• 07:43

      KIRSTY PATTRICK [continued]: and how that fits into their daily life,as well as those bigger pictures of what's happeningin the world at the time.It's a fascinating opportunity to capture Britain in a dayand to preserve that for the future for many generationsto come.Mass Observation is unique in its

    • 08:03

      KIRSTY PATTRICK [continued]: being an archive of everyday life,in its longitudinal capacity.So the fact that the current research projecthas been going for nearly 35 years now.And it's based upon the work of the former Mass Observationorganization.So the strength of you being able to research thatcomparatively with the new and the old.

    • 08:25

      KIRSTY PATTRICK [continued]: But its richness in its life-writingmakes it very unique.The amount in which people write, and how candid and openthey are.So the uniqueness is very much about the relationship wehave with our writers, as well.Now my role, and my colleague's role,who's the education outreach officer, in the last few years

    • 08:48

      KIRSTY PATTRICK [continued]: has been to widen that and engage more young peopleand wider groups, to increase the voice within our archiveof who participate.

    • 08:56

      SPEAKER 3: Tonight, we're going to be workingon the Mass Observation project, which willinvolve filling in a diary.What I want you to do is to writeabout what you've done today.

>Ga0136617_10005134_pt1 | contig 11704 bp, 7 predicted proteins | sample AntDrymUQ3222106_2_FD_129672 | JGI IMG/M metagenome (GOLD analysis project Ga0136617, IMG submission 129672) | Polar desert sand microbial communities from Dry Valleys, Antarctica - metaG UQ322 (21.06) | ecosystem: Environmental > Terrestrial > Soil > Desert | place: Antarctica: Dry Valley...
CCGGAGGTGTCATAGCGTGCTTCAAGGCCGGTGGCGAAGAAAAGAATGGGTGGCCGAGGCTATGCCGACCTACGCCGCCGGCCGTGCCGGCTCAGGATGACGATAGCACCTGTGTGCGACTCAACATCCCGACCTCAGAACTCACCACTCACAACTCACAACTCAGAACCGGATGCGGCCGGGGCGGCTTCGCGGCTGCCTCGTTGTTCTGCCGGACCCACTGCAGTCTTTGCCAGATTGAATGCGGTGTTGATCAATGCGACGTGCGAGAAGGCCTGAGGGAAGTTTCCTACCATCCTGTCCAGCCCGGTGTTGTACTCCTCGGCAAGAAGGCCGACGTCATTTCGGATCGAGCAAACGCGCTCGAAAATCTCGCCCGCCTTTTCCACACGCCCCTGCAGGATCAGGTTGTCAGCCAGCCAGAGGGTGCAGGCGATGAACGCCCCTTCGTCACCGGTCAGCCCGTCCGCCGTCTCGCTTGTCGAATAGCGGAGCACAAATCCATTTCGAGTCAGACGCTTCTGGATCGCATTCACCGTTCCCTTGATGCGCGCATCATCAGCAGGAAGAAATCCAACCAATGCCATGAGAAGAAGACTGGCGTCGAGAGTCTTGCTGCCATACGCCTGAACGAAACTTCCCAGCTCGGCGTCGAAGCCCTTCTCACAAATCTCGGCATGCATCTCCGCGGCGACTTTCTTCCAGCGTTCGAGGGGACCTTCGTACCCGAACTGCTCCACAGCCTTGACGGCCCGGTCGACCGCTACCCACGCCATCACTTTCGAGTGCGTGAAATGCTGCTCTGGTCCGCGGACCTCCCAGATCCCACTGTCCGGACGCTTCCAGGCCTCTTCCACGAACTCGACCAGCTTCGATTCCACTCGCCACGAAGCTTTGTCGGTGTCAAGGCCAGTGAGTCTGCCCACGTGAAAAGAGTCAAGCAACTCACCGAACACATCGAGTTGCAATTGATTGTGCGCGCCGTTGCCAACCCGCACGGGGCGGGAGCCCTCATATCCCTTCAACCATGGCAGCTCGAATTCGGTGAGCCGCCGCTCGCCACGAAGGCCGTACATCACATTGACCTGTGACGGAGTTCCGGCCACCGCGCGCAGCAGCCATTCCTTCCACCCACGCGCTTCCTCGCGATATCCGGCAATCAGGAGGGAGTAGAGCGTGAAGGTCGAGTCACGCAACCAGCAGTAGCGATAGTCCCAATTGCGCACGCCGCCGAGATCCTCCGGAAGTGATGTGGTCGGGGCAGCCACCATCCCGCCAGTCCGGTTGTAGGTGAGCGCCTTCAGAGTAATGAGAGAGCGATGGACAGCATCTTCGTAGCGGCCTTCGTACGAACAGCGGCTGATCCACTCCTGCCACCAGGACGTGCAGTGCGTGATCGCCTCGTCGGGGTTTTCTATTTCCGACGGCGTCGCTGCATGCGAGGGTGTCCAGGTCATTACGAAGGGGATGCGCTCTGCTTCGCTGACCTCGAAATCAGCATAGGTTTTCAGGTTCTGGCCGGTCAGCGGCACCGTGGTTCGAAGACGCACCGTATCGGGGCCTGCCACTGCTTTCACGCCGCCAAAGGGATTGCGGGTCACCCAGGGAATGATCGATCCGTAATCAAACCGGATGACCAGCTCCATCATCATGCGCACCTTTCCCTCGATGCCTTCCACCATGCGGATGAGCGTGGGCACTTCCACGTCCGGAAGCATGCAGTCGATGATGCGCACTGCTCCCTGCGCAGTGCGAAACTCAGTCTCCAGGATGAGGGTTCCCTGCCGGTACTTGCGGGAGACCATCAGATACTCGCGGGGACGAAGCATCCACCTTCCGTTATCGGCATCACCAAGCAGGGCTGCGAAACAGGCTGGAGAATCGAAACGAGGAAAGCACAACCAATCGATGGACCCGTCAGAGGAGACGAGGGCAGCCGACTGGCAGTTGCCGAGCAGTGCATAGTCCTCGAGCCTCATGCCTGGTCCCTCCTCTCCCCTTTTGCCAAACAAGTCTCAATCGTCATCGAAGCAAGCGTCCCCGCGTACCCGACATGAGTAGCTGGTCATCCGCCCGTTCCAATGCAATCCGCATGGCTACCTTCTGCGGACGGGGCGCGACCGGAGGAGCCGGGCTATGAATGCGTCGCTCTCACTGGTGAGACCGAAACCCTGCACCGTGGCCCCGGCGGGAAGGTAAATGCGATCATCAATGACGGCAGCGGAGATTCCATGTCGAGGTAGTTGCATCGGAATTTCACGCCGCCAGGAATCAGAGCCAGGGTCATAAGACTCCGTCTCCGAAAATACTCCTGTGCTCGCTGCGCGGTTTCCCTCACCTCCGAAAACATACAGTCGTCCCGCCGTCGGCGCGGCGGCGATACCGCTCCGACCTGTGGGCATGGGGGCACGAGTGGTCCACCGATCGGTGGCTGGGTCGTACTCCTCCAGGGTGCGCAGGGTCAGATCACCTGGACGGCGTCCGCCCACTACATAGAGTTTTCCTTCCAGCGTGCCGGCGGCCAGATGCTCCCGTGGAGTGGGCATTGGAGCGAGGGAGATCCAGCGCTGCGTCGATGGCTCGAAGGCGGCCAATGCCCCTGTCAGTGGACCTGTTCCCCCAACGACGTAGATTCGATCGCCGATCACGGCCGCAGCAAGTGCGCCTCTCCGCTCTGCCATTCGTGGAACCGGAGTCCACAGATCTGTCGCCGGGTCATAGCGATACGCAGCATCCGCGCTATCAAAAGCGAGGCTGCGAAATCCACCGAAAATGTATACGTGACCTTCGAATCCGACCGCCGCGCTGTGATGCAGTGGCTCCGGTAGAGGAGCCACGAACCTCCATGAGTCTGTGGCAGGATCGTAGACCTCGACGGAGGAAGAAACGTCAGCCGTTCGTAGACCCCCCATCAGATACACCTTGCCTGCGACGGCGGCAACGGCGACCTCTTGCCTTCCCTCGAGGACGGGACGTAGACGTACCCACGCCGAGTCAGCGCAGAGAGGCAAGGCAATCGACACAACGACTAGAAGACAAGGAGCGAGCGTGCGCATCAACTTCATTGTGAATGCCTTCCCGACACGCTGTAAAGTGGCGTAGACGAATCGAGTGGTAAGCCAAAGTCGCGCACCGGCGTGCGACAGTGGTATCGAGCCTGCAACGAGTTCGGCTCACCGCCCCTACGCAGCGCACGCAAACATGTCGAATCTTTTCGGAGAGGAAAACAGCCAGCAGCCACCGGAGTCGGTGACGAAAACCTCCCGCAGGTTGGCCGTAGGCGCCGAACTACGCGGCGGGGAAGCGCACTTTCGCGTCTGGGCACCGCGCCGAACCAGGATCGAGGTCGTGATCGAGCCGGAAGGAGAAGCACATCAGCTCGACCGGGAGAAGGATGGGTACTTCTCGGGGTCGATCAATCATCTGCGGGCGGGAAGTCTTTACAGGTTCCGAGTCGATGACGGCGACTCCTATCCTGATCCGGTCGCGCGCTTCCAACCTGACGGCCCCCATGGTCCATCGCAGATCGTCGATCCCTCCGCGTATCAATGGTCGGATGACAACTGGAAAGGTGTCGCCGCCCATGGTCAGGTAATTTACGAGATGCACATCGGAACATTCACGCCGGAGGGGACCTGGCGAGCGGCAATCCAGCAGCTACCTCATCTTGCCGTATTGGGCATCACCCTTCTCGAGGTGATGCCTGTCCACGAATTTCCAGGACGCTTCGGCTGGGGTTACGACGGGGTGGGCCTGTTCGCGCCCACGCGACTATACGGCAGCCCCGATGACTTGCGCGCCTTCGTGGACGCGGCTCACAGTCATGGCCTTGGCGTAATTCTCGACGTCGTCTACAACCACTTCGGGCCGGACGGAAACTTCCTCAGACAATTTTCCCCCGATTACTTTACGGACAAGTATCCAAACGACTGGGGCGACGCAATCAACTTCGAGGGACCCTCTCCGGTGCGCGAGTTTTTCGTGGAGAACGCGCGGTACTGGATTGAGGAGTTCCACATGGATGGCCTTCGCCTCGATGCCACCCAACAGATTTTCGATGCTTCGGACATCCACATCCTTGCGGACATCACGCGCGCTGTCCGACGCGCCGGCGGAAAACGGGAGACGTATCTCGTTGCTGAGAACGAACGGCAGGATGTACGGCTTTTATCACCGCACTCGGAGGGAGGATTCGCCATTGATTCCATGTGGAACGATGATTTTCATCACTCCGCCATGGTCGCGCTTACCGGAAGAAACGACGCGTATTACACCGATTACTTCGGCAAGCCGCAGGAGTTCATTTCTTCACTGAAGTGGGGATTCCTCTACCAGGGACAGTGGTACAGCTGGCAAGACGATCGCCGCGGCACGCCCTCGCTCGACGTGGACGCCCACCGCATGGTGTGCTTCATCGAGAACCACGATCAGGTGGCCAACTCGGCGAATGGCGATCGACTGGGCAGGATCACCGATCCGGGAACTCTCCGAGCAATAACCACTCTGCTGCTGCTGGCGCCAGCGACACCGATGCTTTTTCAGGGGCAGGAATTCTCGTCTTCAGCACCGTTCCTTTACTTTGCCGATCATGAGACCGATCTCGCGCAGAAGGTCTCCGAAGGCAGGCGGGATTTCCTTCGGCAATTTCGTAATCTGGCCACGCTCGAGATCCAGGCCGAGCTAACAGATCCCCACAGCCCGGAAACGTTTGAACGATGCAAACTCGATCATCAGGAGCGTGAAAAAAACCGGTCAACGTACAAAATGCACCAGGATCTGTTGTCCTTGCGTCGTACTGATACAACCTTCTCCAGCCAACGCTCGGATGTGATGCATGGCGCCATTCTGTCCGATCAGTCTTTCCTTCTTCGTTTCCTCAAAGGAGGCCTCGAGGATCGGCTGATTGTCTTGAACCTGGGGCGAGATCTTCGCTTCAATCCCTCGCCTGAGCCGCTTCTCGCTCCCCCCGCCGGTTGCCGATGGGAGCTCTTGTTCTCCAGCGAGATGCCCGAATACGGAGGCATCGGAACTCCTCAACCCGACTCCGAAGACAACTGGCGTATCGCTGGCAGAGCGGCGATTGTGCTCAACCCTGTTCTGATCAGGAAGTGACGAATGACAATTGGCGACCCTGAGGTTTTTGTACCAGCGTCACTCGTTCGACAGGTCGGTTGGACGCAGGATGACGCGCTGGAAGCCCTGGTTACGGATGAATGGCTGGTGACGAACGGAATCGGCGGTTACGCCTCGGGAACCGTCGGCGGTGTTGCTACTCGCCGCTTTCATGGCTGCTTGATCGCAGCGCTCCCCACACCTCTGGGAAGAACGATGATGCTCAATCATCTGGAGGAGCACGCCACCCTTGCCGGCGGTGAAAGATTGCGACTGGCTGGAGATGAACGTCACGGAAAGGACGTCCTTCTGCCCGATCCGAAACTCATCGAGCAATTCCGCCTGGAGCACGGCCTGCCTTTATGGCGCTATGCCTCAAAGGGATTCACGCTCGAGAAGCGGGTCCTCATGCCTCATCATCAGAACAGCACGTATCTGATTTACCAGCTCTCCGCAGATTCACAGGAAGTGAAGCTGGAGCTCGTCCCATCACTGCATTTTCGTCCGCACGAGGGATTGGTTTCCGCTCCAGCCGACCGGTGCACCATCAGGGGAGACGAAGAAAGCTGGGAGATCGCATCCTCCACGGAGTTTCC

• 09:12

      SPEAKER 4: "I woke up at 7:15, got changed into my schooluniform.Then I brushed my teeth.Then I went downstairs and had my breakfast--I had Cheerios-- while my mum did my hair in plaits.Next, I went to school with my dad, on my bike."

    • 09:28

      KIRSTY PATTRICK: My colleague hasbeen partnering with different schools across East Sussexand Brighton and putting the call out nationally, as well.So we have diary packs that have been sent out to schools.And also we've been working with prisons.We've been working with Lewes Prison,locally, around our creative writing project.So we've also put the call out to prisons, nationally.

    • 09:49

      KIRSTY PATTRICK [continued]: The groups we've had recently into the Keepare absolutely fascinated by the diariesof schoolchildren but especially prisoners,because it's an unknown world.And for us to take diaries into the prisonand to say to them "You actually have a voice like anybodyelse has a voice, and you have that right to record it,and we will value that, and that will sit in our archive,

    • 10:11